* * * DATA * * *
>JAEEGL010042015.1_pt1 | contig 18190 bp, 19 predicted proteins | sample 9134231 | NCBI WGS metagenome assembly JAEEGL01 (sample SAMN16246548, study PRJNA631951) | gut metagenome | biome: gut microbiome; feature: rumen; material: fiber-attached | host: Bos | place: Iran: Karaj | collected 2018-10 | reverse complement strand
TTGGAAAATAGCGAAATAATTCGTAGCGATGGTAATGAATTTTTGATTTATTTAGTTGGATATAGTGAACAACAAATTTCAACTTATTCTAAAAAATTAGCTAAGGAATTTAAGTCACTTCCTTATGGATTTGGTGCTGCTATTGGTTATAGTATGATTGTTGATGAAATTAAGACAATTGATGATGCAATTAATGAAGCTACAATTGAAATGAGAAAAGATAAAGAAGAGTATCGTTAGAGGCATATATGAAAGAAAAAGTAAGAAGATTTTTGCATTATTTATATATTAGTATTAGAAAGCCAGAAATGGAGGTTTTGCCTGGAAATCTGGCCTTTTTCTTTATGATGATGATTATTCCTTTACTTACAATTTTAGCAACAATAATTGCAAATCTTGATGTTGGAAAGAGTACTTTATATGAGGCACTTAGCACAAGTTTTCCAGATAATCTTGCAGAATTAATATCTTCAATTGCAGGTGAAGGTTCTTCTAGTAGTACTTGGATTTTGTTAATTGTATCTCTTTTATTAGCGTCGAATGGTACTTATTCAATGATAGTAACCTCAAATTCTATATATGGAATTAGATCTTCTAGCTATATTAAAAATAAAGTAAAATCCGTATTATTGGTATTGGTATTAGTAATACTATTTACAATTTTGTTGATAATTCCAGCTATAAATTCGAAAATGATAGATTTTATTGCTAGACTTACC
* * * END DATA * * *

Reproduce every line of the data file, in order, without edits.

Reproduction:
>JAEEGL010042015.1_pt1 | contig 18190 bp, 19 predicted proteins | sample 9134231 | NCBI WGS metagenome assembly JAEEGL01 (sample SAMN16246548, study PRJNA631951) | gut metagenome | biome: gut microbiome; feature: rumen; material: fiber-attached | host: Bos | place: Iran: Karaj | collected 2018-10 | reverse complement strand
TTGGAAAATAGCGAAATAATTCGTAGCGATGGTAATGAATTTTTGATTTATTTAGTTGGATATAGTGAACAACAAATTTCAACTTATTCTAAAAAATTAGCTAAGGAATTTAAGTCACTTCCTTATGGATTTGGTGCTGCTATTGGTTATAGTATGATTGTTGATGAAATTAAGACAATTGATGATGCAATTAATGAAGCTACAATTGAAATGAGAAAAGATAAAGAAGAGTATCGTTAGAGGCATATATGAAAGAAAAAGTAAGAAGATTTTTGCATTATTTATATATTAGTATTAGAAAGCCAGAAATGGAGGTTTTGCCTGGAAATCTGGCCTTTTTCTTTATGATGATGATTATTCCTTTACTTACAATTTTAGCAACAATAATTGCAAATCTTGATGTTGGAAAGAGTACTTTATATGAGGCACTTAGCACAAGTTTTCCAGATAATCTTGCAGAATTAATATCTTCAATTGCAGGTGAAGGTTCTTCTAGTAGTACTTGGATTTTGTTAATTGTATCTCTTTTATTAGCGTCGAATGGTACTTATTCAATGATAGTAACCTCAAATTCTATATATGGAATTAGATCTTCTAGCTATATTAAAAATAAAGTAAAATCCGTATTATTGGTATTGGTATTAGTAATACTATTTACAATTTTGTTGATAATTCCAGCTATAAATTCGAAAATGATAGATTTTATTGCTAGACTTACC